WITH the Iran nuclear deal at stake, US president Donald Trump has until Sunday to tell Congress if he believes Tehran is complying with the seven-nation agreement. Many expect that the US president will decertify Iranian compliance with the deal, returning US-Iran relations to overt hostility.
Not all in the administration agree with Trump’s harder-line approach on Iran. Defence secretary James Mattis has publicly stated that Trump “should consider staying” in the deal, while secretary of state Rex Tillerson has reportedly argued against decertification. Speaking after his first meeting with Iranian foreign minister Javad Zarif, Tillerson also seemed to indicate a willingness to take a longer-term view when he told a media conference that the Washington-Tehran relationship had “never had a stable, happy moment in it”.
“Is this going to be the way it is for the rest of our lives and our children’s lives, and our grandchildren’s lives?” Tillerson asked.
His remarks evoked an encounter recounted to me by Mohsen Rafiqdoost, a former Iranian Revolutionary Guards commander, of a 1982 meeting he had with Ayatollah Khomeini, the founder of the Islamic Republic.
Rafiqdoost recalled suggesting that the US embassy grounds in Tehran be converted to a Revolutionary Guards base. Ayatollah Khomeini rejected the idea, asking: “Why would you go there? Are we not going to have relations with America for a thousand years?”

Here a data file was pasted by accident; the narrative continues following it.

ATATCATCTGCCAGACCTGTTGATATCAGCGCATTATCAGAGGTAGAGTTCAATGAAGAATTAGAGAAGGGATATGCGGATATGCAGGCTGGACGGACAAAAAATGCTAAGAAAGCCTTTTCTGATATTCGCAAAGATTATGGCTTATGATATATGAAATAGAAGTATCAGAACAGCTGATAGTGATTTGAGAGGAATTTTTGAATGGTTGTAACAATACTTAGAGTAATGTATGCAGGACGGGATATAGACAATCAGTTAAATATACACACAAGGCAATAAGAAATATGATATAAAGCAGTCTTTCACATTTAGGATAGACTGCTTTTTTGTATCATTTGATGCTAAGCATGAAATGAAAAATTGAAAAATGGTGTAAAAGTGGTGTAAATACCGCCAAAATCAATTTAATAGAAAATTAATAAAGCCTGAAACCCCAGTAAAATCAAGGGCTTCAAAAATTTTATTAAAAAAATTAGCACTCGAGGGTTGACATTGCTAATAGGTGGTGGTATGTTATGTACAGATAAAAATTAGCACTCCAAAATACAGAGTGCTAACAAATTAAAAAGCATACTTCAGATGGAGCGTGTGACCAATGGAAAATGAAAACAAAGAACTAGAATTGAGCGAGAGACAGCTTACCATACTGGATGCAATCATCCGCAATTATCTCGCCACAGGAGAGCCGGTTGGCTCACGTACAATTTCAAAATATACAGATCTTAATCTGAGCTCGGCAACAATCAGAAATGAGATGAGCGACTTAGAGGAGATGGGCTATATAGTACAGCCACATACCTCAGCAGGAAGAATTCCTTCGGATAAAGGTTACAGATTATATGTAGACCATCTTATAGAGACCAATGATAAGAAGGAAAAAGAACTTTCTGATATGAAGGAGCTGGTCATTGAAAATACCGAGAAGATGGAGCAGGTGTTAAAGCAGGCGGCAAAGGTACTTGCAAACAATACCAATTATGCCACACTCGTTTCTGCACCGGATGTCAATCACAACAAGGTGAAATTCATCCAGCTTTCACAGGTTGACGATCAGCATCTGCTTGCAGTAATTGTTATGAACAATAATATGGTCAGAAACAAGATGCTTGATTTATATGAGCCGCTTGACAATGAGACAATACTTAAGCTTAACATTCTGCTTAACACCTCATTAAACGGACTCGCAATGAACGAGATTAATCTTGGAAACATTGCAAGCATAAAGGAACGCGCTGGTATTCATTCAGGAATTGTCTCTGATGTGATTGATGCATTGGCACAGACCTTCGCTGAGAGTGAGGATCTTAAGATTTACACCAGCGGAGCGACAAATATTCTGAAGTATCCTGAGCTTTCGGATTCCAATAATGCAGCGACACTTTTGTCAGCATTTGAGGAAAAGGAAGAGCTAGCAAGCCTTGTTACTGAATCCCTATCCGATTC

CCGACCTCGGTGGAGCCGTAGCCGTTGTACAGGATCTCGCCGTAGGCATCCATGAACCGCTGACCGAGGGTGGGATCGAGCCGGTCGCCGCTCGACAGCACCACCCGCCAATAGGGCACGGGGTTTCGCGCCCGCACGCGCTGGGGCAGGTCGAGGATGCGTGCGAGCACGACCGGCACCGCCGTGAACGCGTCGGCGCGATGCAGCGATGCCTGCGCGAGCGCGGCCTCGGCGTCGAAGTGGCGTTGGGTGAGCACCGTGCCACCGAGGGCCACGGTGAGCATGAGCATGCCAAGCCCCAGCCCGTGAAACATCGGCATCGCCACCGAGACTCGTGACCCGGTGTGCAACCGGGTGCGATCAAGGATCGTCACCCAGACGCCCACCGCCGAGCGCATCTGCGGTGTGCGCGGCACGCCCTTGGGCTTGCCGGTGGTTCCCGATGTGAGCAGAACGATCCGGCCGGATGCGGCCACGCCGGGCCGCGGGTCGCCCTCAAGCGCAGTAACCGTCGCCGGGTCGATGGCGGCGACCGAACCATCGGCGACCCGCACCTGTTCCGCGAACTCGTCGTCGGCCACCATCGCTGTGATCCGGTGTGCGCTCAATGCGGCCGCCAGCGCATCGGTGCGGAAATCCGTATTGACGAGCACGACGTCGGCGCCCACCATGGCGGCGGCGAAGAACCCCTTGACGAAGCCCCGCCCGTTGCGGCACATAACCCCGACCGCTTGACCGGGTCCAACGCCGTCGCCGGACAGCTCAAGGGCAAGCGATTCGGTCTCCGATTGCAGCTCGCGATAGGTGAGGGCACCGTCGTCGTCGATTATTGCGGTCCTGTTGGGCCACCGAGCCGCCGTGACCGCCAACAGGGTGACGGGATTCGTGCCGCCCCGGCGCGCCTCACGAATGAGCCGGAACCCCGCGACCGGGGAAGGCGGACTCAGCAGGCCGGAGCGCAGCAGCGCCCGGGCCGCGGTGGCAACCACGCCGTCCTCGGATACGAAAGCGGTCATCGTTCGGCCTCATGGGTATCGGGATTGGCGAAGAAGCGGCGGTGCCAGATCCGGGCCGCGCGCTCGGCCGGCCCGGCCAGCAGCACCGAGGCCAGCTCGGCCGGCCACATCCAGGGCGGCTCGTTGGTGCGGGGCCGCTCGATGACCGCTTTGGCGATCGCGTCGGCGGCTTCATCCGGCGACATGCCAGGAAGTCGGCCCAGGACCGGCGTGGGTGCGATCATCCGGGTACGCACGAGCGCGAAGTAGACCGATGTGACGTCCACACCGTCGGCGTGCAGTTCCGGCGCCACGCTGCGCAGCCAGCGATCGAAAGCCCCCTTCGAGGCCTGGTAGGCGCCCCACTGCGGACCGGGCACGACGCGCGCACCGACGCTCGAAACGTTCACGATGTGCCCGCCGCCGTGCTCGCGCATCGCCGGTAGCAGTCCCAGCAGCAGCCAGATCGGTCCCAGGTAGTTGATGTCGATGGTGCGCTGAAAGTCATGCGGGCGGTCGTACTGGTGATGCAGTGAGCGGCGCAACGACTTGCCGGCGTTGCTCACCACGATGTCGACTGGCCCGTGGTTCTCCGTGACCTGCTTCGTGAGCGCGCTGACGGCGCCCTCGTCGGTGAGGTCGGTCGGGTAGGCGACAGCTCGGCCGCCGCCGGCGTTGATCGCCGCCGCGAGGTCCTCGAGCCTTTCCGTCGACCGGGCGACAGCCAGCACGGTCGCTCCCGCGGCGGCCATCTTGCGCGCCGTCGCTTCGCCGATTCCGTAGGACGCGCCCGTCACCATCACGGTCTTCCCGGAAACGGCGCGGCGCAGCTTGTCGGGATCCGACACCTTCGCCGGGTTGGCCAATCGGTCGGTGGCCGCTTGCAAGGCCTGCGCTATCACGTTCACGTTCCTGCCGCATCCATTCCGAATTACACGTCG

Decades of estrangement have led to a fundamental misunderstanding of Iran in Washington. Notwithstanding the Obama administration’s nuclear negotiations, every US administration since the 1979 Iranian revolution has failed in its declared objective to contain Iran.
If Trump wishes to free future generations of anxiety over US-Iran tensions, he should pay careful attention to five points in formulating his Iran policy.
First, American officials need to stop speaking about Iran in threatening and insulting terms. The Iranian people are proud of their thousands of years of history and view mutual respect as integral to their foreign relations. However, Zarif told me that Trump’s speech to the UN General Assembly last month was the “most insulting speech of any American president toward Iran since the revolution” and that it “made any potential for dialogue with the United States meaningless”.
Second, US regime-change policies have been self-defeating. Since the revolution, the principal reason for lasting Iranian distrust of the United States has been US policies aimed at undermining and overturning the Iranian political system. In June, Tillerson openly declared that US policy towards Iran included regime change — a statement not heard from a senior US official in years and which marked a sharp departure from the conventional US rhetoric of seeking Iranian “behaviour” change.
In contrast, former US president Barack Obama told the UN: “We are not seeking regime change and we respect the right of the Iranian people to access peaceful nuclear energy.”